This article was originally published in Community Impact Newspaper:
When John Aleman was looking for a location to open Piranha Records in September 2003, he said he found his current storefront with the help of one of I-35’s most notorious qualities—traffic.
“When we went to go look for a location … we took the first exit where traffic was backed up, and it still is,” Aleman said of his location right off the intersection of southbound I-35 and Hwy. 79. “It has worked well because over the years people come in and say, ‘Dude, traffic is bad out there, so I just thought I’d pull in.’ That’s why we’re here.”
Over the last 15 years Aleman said the store has evolved to meet the needs of the constantly changing music industry.
“At first it was mostly CDs, we still had vinyl but it just didn’t move much,” Aleman said. “Then everything started changing, and I started taking the CDs back to the warehouse and bringing the records from the warehouse to the store. It continues on a weekly or monthly basis of killing off certain sections [of the store]and making more vinyl sections.”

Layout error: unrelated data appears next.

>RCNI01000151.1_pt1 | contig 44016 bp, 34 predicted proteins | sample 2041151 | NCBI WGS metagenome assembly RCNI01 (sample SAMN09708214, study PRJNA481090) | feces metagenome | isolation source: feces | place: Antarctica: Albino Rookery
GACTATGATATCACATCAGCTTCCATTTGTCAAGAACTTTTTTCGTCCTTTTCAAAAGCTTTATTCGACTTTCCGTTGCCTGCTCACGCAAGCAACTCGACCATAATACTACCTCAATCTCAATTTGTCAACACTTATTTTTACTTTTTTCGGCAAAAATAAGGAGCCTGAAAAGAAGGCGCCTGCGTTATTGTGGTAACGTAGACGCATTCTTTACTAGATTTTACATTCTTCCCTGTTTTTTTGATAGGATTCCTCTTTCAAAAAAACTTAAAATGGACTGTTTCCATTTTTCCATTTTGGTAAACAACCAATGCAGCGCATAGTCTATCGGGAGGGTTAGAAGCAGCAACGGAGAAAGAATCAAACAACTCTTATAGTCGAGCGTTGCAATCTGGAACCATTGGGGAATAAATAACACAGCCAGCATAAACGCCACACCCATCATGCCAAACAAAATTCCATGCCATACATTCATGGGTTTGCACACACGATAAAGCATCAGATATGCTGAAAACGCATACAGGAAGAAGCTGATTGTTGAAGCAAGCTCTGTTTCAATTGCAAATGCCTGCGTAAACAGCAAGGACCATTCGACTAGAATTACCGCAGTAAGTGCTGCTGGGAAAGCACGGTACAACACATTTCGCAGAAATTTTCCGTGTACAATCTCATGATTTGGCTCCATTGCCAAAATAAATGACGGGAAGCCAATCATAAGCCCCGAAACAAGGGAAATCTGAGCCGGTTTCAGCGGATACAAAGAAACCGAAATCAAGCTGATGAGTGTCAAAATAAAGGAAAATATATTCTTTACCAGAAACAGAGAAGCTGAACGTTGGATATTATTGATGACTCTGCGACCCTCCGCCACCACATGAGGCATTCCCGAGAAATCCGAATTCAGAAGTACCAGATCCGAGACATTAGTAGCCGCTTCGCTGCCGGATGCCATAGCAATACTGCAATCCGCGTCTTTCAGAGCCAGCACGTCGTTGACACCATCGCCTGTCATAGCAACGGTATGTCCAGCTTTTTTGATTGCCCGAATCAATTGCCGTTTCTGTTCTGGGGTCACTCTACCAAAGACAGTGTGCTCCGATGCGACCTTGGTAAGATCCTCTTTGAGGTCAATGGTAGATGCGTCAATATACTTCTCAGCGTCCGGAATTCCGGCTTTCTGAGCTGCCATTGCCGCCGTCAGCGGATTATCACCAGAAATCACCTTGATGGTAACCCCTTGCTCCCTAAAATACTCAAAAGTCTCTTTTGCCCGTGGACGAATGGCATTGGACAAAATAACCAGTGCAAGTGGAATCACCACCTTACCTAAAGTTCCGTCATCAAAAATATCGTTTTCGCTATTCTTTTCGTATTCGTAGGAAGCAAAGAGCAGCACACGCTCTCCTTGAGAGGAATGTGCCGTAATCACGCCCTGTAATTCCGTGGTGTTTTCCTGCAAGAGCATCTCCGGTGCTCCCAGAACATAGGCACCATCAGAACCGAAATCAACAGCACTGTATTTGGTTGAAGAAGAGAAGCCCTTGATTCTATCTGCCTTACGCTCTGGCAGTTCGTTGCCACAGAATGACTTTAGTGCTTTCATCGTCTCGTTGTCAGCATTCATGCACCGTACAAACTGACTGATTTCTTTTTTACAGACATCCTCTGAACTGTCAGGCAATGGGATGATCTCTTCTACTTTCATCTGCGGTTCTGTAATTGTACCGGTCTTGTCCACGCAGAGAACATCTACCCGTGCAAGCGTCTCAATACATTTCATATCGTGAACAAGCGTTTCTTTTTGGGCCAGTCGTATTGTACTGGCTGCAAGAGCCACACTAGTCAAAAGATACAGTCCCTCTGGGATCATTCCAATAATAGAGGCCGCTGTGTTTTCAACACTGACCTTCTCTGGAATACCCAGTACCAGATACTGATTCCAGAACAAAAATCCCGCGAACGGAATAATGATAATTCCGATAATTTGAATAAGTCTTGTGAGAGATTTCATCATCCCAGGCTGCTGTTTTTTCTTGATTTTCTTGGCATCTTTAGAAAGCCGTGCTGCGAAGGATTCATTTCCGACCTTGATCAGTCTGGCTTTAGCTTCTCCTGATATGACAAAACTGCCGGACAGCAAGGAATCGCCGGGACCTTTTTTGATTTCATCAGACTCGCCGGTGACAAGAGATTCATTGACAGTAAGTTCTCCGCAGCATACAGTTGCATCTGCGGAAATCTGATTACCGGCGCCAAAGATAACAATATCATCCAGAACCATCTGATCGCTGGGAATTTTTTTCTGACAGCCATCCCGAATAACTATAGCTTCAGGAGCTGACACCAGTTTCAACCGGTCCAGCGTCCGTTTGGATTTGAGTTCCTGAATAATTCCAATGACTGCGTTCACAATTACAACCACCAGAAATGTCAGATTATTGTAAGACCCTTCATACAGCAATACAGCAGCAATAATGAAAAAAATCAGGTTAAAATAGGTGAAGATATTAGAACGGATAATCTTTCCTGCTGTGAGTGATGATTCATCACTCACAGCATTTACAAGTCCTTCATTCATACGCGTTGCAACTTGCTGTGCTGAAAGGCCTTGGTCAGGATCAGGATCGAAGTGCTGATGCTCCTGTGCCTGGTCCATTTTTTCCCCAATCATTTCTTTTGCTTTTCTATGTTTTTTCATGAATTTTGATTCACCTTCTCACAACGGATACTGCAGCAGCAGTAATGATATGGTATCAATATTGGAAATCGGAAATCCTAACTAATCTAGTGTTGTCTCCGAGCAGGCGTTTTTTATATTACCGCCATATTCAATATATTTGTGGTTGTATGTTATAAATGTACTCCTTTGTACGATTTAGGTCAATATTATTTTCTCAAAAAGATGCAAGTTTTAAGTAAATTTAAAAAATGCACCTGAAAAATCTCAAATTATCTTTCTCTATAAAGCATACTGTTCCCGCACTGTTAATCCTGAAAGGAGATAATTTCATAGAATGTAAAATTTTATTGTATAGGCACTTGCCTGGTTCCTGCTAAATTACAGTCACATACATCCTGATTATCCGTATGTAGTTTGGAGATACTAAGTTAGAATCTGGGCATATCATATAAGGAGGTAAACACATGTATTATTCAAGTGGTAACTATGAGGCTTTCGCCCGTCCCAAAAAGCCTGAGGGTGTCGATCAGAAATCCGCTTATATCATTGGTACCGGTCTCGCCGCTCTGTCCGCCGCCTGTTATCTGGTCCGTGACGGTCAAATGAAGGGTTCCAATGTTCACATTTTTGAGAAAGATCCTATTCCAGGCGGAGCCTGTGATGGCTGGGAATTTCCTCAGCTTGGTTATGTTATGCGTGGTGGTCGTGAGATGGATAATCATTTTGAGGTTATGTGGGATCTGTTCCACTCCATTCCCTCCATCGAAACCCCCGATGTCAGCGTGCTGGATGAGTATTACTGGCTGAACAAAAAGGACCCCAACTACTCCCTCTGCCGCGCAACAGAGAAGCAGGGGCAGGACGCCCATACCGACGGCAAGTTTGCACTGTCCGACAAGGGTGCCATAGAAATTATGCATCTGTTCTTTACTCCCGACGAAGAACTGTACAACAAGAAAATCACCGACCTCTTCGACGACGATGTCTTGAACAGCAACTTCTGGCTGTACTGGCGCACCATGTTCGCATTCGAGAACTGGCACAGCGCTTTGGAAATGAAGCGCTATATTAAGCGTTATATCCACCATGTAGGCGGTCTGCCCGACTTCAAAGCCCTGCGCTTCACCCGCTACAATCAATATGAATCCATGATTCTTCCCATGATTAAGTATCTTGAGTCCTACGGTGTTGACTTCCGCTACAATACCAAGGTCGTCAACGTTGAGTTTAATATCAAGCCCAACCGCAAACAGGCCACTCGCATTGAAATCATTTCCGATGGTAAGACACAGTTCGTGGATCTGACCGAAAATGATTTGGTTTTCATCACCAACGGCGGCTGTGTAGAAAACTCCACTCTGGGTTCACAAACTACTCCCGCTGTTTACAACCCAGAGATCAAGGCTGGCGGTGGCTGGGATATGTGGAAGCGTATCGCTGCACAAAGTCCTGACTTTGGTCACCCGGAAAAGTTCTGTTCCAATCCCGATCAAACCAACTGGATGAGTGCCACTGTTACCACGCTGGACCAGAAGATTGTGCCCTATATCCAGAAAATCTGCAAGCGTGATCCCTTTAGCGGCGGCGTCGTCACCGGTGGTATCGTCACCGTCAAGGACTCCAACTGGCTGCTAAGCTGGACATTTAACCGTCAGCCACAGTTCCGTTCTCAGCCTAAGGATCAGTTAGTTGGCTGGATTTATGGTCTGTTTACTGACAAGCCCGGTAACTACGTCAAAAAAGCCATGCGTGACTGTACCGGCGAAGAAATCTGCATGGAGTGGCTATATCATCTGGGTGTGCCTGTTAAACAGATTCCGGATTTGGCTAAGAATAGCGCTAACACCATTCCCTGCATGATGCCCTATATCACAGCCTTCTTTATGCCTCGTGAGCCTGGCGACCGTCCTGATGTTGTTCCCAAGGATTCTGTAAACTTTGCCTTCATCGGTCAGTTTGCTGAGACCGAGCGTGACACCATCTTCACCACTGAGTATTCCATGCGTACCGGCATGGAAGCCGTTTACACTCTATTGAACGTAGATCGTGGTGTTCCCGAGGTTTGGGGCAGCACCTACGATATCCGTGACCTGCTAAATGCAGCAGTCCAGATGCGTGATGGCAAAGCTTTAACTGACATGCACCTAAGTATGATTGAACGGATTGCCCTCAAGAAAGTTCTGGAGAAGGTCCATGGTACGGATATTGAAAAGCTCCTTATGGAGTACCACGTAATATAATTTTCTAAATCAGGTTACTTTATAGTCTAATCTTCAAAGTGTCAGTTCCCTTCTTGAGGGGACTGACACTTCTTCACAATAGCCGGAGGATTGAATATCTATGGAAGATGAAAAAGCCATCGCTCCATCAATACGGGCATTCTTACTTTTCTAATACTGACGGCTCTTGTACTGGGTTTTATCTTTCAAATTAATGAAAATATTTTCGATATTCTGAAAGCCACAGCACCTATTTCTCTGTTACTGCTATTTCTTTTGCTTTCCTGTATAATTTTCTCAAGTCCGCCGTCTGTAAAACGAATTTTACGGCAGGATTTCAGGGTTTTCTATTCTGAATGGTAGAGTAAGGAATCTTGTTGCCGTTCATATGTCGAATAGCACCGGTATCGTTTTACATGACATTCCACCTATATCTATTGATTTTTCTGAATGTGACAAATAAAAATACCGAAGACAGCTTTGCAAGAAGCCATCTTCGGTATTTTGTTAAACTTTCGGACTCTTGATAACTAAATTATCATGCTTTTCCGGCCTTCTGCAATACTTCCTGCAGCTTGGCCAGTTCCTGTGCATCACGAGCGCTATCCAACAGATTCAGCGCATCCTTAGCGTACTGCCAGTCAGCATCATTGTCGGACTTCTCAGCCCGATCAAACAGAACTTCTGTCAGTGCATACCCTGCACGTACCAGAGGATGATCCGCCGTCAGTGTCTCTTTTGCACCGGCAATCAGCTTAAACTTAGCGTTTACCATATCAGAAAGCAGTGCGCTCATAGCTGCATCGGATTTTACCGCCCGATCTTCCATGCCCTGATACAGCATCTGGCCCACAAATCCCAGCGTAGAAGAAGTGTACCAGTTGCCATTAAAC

Aleman said that operating as a small business allows him more flexibility to change and meet the needs of his customers.
“You have to be able to change and listen. We can do certain things for the customer because we’re small,” Aleman said, adding that the ability to offer free parking is another advantage of the store’s size and location.
The aisles of Piranha Records are filled with countless CDs, DVDs and vinyl records ranging in genre from alternative rock to country to jazz to Tejano. Music aficionados can find new releases or used records in the crates at the store.
“The crate diggers—those are the people who dig through all of the records—they are usually going to find the best deals and rare finds, but other people only want to buy new records,” Aleman said. “Neither are wrong—it’s just a matter of what you want.”
Aleman said that while vinyl seems to be the non-digital medium of choice for music shoppers there are still many who enjoy CDs, and even cassette tapes are making a comeback.
“People have to enjoy their music,” Aleman said. “It doesn’t matter which format you have; just enjoy it.”